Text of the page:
I'm no Bond villain with sordid secrets and a Persian cat, Sepp Blatter tells students
Football's most powerful man shows humourous side in extraordinary address to Oxford Union
Saturday 26 October 2013
It is indeed a funny old game. How
else to describe the scene of the most powerful man in world football, Fifa
President Sepp Blatter, standing in the wood-panelled debating chamber of the
Oxford Union and stroking an imaginary pussy cat as a portrait of Benazir
Bhutto, one of the many former presidents of this venerable society, gazes on?
That was the scene that unfolded yesterday evening as the 77-year-old Swiss followed three US presidents, the Dalai Lama and Mother Teresa among a long list of world figures in addressing the 190-year-old Union, showing a hitherto unseen comic streak as he used the opportunity to poke fun at the “Bond villain” portrayal of himself in the British press.
That perception had evidently permeated the dreaming spires judging by the boos mingled with the applause that greeted his entrance yet Blatter, whose political manoeuvrings during his 15-year presidency might draw have drawn a nod of approval from the busts of former prime ministers dotted around the chamber, responded by telling the 500-strong audience: “I am here today to challenge your perceptions of me and of Fifa.”
Pointing to the dark blue Oxford tie he had worn especially for the occasion, he added: “There are those who will tell you of the supposed sordid secrets that lie deep in our Bond villain headquarters in the hills above Zurich, where we apparently plot to exploit the unfortunate and the weak.
“They would have you believe that I sit in my office with a sinister grin, gently stroking the chin of an expensive, white Persian cat as my terrible sidekicks scour the earth to force countries to host the World Cup and to hand over all of their money.”
What followed was a staunch defence of Fifa’s work in redistributing its wealth around the world, its development of women’s football and – in a nod to his own legacy – the decision to take the World Cup to Africa. “We pour hundreds and hundreds of millions of dollars back into football every year,” he said. “That is where the money trail leads.”
Blatter, Fifa president for 15 years, said Fifa had been cleaning up its act after allegations of corruption in the voting process for the 2018 and 2022 World Cups but suggested that running the world football governing body was a more complicated task than David Cameron, an Oxford man himself, faces as British prime minister. “He has an easier [job] than I have at FIFA.”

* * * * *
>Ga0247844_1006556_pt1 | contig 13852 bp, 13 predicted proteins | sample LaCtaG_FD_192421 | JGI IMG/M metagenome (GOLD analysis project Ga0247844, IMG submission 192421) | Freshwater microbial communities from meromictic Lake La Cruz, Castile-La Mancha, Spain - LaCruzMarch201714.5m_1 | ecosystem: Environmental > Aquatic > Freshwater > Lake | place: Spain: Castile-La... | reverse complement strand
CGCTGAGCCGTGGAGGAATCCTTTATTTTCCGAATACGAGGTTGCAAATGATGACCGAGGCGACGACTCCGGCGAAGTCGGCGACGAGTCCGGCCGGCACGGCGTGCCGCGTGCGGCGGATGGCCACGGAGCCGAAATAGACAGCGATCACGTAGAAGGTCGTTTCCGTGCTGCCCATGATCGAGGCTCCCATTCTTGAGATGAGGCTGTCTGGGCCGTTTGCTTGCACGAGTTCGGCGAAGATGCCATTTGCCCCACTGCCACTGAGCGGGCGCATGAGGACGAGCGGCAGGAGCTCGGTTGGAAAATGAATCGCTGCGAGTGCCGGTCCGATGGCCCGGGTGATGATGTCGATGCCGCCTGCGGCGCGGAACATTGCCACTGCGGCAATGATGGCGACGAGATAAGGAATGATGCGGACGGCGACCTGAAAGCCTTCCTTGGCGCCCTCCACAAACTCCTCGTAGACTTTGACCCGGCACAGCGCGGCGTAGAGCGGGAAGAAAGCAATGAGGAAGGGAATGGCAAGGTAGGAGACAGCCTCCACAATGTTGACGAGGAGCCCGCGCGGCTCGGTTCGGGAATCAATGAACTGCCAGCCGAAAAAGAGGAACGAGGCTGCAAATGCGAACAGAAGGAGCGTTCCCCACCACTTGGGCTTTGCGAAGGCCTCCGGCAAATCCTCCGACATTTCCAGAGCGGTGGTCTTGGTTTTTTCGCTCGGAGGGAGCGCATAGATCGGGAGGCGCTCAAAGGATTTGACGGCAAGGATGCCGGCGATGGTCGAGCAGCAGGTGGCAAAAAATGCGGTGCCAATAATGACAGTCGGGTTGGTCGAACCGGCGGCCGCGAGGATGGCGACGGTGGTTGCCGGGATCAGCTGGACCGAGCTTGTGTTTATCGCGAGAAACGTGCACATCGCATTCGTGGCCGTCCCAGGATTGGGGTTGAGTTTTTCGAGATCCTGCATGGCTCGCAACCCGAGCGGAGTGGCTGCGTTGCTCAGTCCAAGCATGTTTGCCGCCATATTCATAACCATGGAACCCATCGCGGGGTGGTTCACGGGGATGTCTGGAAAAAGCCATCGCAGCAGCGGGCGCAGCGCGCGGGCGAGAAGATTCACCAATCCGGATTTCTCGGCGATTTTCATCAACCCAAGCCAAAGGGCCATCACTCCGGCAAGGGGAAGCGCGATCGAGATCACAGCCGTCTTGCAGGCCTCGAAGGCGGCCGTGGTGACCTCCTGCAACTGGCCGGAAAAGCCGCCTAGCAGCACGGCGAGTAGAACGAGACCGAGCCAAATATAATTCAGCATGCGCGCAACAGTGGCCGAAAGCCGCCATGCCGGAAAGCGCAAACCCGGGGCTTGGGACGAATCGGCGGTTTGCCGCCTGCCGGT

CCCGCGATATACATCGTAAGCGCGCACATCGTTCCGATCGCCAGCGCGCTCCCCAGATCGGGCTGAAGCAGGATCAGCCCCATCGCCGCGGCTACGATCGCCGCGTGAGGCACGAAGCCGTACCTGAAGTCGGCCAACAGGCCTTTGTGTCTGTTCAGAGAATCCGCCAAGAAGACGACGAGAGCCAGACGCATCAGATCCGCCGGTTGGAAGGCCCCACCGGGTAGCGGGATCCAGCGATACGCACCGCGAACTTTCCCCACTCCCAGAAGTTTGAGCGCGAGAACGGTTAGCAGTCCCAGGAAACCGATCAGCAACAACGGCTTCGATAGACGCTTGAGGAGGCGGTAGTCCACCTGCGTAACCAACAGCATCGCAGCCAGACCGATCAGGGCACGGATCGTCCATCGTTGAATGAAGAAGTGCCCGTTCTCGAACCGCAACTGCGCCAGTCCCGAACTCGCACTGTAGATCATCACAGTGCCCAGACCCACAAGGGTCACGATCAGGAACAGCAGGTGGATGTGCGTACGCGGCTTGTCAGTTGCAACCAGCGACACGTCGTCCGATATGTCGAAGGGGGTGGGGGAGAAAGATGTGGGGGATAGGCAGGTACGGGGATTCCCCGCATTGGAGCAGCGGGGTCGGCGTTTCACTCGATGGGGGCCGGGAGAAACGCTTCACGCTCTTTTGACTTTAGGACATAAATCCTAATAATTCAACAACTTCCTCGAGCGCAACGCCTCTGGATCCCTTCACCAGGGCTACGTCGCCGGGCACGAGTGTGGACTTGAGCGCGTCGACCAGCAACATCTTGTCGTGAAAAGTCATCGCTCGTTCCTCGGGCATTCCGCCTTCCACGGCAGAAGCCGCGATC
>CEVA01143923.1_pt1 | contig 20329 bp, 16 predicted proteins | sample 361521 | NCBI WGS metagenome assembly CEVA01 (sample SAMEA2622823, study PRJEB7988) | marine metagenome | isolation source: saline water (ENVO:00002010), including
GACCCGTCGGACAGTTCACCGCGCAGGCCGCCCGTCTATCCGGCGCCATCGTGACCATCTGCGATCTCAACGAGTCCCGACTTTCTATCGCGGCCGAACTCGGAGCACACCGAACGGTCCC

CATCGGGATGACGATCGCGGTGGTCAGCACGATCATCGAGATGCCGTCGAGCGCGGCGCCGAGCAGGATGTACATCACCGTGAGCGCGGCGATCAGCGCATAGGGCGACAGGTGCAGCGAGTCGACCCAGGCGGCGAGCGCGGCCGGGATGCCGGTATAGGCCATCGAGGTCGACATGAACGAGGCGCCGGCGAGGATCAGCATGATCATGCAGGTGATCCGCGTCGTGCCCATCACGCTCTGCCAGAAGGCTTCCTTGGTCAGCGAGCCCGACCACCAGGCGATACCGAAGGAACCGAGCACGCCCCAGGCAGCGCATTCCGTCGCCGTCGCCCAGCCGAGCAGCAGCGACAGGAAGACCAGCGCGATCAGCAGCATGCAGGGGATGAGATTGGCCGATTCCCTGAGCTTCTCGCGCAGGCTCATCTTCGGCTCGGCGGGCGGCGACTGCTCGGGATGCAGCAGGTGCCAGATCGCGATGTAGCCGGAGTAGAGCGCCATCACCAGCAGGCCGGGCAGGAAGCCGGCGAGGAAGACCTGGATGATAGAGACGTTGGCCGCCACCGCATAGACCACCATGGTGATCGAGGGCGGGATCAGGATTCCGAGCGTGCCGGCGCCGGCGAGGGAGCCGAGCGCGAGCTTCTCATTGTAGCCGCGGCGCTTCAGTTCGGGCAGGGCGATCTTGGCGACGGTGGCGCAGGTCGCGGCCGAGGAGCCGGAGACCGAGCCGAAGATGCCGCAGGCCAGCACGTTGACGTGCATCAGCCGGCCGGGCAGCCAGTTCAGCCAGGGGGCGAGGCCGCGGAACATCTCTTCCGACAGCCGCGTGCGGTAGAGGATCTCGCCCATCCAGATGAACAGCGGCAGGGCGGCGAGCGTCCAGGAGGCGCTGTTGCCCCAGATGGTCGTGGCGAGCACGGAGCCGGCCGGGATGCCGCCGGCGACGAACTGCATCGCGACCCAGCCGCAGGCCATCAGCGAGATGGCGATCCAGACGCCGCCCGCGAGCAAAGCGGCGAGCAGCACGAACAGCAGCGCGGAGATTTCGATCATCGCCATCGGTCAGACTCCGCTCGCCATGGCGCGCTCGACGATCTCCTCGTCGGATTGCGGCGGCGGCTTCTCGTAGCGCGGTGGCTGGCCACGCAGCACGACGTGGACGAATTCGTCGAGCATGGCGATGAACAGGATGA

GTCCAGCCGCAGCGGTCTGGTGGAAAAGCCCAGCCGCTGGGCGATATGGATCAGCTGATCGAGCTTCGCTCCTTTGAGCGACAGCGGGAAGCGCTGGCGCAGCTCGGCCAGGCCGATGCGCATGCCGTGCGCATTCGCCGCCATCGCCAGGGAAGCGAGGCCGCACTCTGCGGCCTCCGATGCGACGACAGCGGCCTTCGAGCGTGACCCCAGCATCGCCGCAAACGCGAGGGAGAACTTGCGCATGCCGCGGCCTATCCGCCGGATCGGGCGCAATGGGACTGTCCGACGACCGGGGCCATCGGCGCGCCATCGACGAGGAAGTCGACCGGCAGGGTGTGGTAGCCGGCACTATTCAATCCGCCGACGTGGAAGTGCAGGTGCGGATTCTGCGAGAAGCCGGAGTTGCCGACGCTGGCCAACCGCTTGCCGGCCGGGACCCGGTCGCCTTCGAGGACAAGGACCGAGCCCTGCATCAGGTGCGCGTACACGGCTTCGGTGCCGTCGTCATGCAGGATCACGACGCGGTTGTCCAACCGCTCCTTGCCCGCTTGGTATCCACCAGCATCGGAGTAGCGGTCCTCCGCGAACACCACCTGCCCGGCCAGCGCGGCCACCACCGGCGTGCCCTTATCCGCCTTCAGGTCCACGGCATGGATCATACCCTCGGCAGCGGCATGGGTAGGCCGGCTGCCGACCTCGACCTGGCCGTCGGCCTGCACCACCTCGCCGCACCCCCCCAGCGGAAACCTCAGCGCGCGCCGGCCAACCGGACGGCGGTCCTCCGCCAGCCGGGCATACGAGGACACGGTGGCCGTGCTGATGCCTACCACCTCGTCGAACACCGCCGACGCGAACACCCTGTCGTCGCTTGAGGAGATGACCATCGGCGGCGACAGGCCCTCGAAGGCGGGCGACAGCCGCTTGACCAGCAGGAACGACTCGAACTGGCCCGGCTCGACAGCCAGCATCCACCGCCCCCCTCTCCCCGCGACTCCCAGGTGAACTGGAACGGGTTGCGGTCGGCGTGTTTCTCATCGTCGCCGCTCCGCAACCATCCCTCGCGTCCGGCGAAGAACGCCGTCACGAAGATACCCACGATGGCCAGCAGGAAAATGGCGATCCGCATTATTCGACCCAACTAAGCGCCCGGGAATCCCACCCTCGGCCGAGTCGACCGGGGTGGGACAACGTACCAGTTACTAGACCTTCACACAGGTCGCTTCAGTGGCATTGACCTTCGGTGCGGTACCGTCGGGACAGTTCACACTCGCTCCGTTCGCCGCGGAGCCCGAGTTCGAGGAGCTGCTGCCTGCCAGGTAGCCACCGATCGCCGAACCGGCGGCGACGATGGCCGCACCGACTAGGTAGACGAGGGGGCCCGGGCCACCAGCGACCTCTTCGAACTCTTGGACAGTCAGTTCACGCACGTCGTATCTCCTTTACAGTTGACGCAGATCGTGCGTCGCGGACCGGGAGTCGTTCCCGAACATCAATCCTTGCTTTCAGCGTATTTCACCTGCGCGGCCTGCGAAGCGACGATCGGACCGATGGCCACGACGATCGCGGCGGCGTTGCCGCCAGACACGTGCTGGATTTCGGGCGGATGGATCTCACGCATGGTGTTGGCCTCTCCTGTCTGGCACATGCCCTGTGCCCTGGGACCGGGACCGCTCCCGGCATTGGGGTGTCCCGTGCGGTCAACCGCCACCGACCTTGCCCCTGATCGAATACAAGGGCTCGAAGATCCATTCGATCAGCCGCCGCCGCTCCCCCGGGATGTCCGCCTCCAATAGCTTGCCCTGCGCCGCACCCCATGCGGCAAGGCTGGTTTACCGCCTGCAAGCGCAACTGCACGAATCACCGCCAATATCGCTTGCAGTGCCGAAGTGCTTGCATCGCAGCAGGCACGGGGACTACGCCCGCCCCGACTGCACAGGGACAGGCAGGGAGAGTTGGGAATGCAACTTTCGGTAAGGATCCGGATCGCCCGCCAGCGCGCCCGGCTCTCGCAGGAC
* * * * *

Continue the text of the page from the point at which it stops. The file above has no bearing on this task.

As for the World Cup in Qatar, Blatter was spared too many awkward questions by the fact the usual questions from the floor were dispensed with; instead he fielded several questions from the Union’s president, Parit Wacharasindhu at the end of his 45-minute address.
Blatter repeated his assertion that a summer World Cup in Qatar was a mistake but suggested that the treatment of migrant workers in the Gulf state was not the direct responsibility of Fifa. “Most of the other workers are not working on stadiums – they are working on other infrastructure, railways, building big houses,” he said. “Naturally we cannot just tolerate it and do nothing. We cannot interfere directly in the working principles of a country but we can tell them if you don’t stop that it can have consequences.”
Blatter was more forthright in calling for tougher sanctions against racism in the sport, saying the football world had to raise the stakes in the fight against the “devil” of discrimination by imposing proper sporting punishments rather than fines. “We applaud the strong stand that British football has taken against the scourge of racism in football,” he said. “Racism in our game is a big shame. Financial sanctions is not enough – we must punish by deducting points or by suspending a team or eliminating a team from a competition.”
Blatter was non-comittal about his future as Fifa president – “if you ask me if I will go on or two I cannot answer today” – but there insights into his past as he recalled his father’s refusal to allow him to sign a contract with a Swiss club as a teenager because there was “no future in football”. He also told the tale of his premature arrival on the planet, two months early, which left his grandmother to write off his chances of survival. “Looking back, perhaps some of my friends in the British media might have agreed wholeheartedly with my grandmother.” It was one of several nice lines, even if his comic timing was about as good as a summer World Cup in Qatar.
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